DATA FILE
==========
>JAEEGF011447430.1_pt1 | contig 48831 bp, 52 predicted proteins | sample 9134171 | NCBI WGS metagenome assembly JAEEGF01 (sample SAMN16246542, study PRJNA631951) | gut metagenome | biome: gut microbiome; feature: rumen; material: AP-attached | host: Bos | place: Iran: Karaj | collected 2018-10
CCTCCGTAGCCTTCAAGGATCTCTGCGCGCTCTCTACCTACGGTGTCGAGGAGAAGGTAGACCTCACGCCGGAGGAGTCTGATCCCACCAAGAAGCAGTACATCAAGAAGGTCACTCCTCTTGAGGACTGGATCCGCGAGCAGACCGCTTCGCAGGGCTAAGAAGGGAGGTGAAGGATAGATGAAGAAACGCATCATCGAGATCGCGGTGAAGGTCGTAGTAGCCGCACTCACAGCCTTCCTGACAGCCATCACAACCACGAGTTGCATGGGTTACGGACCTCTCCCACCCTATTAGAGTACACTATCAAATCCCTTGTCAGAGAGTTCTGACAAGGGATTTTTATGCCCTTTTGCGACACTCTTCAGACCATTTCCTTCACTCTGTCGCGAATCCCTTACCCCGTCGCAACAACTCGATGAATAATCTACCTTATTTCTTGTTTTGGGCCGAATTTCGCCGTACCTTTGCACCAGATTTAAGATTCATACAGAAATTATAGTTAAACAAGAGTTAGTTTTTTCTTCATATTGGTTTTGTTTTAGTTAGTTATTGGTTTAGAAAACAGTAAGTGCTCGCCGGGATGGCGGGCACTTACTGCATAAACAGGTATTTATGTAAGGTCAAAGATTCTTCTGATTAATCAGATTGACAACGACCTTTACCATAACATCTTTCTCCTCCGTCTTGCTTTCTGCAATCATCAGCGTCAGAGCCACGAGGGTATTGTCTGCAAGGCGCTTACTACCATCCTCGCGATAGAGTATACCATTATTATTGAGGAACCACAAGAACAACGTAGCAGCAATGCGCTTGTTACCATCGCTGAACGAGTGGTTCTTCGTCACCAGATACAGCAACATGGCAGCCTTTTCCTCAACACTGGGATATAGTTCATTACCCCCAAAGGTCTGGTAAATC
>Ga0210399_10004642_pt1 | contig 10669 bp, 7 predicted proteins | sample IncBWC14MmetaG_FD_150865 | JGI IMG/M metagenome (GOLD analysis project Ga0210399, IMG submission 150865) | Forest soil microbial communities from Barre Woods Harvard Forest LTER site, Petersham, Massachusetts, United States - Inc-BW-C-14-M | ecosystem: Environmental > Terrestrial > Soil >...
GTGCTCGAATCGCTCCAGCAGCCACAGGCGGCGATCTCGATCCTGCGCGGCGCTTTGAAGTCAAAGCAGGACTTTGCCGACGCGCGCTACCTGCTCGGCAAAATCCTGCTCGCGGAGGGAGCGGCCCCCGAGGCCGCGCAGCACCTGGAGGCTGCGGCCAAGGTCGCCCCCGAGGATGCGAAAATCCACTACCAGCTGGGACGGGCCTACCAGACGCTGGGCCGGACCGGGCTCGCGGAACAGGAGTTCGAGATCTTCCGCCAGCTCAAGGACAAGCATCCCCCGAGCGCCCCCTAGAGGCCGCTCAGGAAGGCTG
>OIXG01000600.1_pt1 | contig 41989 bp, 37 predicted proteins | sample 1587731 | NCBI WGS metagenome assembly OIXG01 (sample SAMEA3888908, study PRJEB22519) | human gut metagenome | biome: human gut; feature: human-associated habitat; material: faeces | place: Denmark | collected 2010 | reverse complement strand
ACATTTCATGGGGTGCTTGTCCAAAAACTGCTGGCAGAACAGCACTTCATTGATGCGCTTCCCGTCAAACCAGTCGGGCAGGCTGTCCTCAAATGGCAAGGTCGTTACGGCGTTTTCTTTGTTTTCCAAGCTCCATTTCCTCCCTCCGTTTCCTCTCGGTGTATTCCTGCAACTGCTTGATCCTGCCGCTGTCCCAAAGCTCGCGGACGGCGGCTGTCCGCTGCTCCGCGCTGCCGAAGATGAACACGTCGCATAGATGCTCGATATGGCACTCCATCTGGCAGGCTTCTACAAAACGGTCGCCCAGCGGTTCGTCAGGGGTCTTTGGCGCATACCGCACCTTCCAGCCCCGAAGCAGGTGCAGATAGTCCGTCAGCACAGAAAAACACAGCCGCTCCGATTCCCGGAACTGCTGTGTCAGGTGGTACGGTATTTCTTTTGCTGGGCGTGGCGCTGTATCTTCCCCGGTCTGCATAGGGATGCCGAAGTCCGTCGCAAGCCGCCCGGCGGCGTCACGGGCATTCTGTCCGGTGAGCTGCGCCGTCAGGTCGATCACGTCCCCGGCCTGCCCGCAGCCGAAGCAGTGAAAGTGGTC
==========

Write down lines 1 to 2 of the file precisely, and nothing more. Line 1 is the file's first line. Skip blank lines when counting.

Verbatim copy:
>JAEEGF011447430.1_pt1 | contig 48831 bp, 52 predicted proteins | sample 9134171 | NCBI WGS metagenome assembly JAEEGF01 (sample SAMN16246542, study PRJNA631951) | gut metagenome | biome: gut microbiome; feature: rumen; material: AP-attached | host: Bos | place: Iran: Karaj | collected 2018-10
CCTCCGTAGCCTTCAAGGATCTCTGCGCGCTCTCTACCTACGGTGTCGAGGAGAAGGTAGACCTCACGCCGGAGGAGTCTGATCCCACCAAGAAGCAGTACATCAAGAAGGTCACTCCTCTTGAGGACTGGATCCGCGAGCAGACCGCTTCGCAGGGCTAAGAAGGGAGGTGAAGGATAGATGAAGAAACGCATCATCGAGATCGCGGTGAAGGTCGTAGTAGCCGCACTCACAGCCTTCCTGACAGCCATCACAACCACGAGTTGCATGGGTTACGGACCTCTCCCACCCTATTAGAGTACACTATCAAATCCCTTGTCAGAGAGTTCTGACAAGGGATTTTTATGCCCTTTTGCGACACTCTTCAGACCATTTCCTTCACTCTGTCGCGAATCCCTTACCCCGTCGCAACAACTCGATGAATAATCTACCTTATTTCTTGTTTTGGGCCGAATTTCGCCGTACCTTTGCACCAGATTTAAGATTCATACAGAAATTATAGTTAAACAAGAGTTAGTTTTTTCTTCATATTGGTTTTGTTTTAGTTAGTTATTGGTTTAGAAAACAGTAAGTGCTCGCCGGGATGGCGGGCACTTACTGCATAAACAGGTATTTATGTAAGGTCAAAGATTCTTCTGATTAATCAGATTGACAACGACCTTTACCATAACATCTTTCTCCTCCGTCTTGCTTTCTGCAATCATCAGCGTCAGAGCCACGAGGGTATTGTCTGCAAGGCGCTTACTACCATCCTCGCGATAGAGTATACCATTATTATTGAGGAACCACAAGAACAACGTAGCAGCAATGCGCTTGTTACCATCGCTGAACGAGTGGTTCTTCGTCACCAGATACAGCAACATGGCAGCCTTTTCCTCAACACTGGGATATAGTTCATTACCCCCAAAGGTCTGGTAAATC